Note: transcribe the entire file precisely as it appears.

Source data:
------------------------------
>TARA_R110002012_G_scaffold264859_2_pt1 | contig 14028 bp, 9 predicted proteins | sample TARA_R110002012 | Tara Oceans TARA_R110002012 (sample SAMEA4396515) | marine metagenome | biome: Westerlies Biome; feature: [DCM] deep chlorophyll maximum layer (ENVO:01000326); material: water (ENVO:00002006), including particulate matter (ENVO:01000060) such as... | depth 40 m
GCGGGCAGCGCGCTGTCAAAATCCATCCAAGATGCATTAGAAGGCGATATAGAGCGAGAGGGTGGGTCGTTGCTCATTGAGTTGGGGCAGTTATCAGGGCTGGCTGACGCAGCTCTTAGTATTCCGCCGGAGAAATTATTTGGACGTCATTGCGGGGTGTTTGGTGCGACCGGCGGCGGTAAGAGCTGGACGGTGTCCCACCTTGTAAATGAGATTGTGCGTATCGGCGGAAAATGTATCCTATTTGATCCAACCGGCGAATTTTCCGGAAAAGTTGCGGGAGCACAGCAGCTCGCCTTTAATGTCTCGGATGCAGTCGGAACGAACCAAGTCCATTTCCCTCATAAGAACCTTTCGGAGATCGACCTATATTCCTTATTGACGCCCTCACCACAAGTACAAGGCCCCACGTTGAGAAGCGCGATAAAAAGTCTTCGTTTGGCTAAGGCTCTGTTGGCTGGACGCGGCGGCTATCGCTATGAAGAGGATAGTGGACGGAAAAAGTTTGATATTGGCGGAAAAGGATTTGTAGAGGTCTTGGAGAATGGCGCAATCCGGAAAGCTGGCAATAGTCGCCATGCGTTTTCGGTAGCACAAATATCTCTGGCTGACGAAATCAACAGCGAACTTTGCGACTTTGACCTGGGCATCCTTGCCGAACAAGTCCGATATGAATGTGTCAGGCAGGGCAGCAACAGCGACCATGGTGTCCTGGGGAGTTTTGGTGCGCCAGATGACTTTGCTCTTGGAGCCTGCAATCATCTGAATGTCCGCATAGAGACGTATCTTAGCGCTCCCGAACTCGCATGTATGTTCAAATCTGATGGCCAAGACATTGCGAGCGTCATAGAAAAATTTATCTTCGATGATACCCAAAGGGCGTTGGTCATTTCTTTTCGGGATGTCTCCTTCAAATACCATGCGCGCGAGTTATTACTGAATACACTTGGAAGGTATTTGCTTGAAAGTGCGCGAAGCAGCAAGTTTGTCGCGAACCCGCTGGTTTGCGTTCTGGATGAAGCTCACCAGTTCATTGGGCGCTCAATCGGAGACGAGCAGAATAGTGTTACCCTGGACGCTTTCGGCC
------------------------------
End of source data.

>TARA_R110002012_G_scaffold264859_2_pt1 | contig 14028 bp, 9 predicted proteins | sample TARA_R110002012 | Tara Oceans TARA_R110002012 (sample SAMEA4396515) | marine metagenome | biome: Westerlies Biome; feature: [DCM] deep chlorophyll maximum layer (ENVO:01000326); material: water (ENVO:00002006), including particulate matter (ENVO:01000060) such as... | depth 40 m
GCGGGCAGCGCGCTGTCAAAATCCATCCAAGATGCATTAGAAGGCGATATAGAGCGAGAGGGTGGGTCGTTGCTCATTGAGTTGGGGCAGTTATCAGGGCTGGCTGACGCAGCTCTTAGTATTCCGCCGGAGAAATTATTTGGACGTCATTGCGGGGTGTTTGGTGCGACCGGCGGCGGTAAGAGCTGGACGGTGTCCCACCTTGTAAATGAGATTGTGCGTATCGGCGGAAAATGTATCCTATTTGATCCAACCGGCGAATTTTCCGGAAAAGTTGCGGGAGCACAGCAGCTCGCCTTTAATGTCTCGGATGCAGTCGGAACGAACCAAGTCCATTTCCCTCATAAGAACCTTTCGGAGATCGACCTATATTCCTTATTGACGCCCTCACCACAAGTACAAGGCCCCACGTTGAGAAGCGCGATAAAAAGTCTTCGTTTGGCTAAGGCTCTGTTGGCTGGACGCGGCGGCTATCGCTATGAAGAGGATAGTGGACGGAAAAAGTTTGATATTGGCGGAAAAGGATTTGTAGAGGTCTTGGAGAATGGCGCAATCCGGAAAGCTGGCAATAGTCGCCATGCGTTTTCGGTAGCACAAATATCTCTGGCTGACGAAATCAACAGCGAACTTTGCGACTTTGACCTGGGCATCCTTGCCGAACAAGTCCGATATGAATGTGTCAGGCAGGGCAGCAACAGCGACCATGGTGTCCTGGGGAGTTTTGGTGCGCCAGATGACTTTGCTCTTGGAGCCTGCAATCATCTGAATGTCCGCATAGAGACGTATCTTAGCGCTCCCGAACTCGCATGTATGTTCAAATCTGATGGCCAAGACATTGCGAGCGTCATAGAAAAATTTATCTTCGATGATACCCAAAGGGCGTTGGTCATTTCTTTTCGGGATGTCTCCTTCAAATACCATGCGCGCGAGTTATTACTGAATACACTTGGAAGGTATTTGCTTGAAAGTGCGCGAAGCAGCAAGTTTGTCGCGAACCCGCTGGTTTGCGTTCTGGATGAAGCTCACCAGTTCATTGGGCGCTCAATCGGAGACGAGCAGAATAGTGTTACCCTGGACGCTTTCGGCC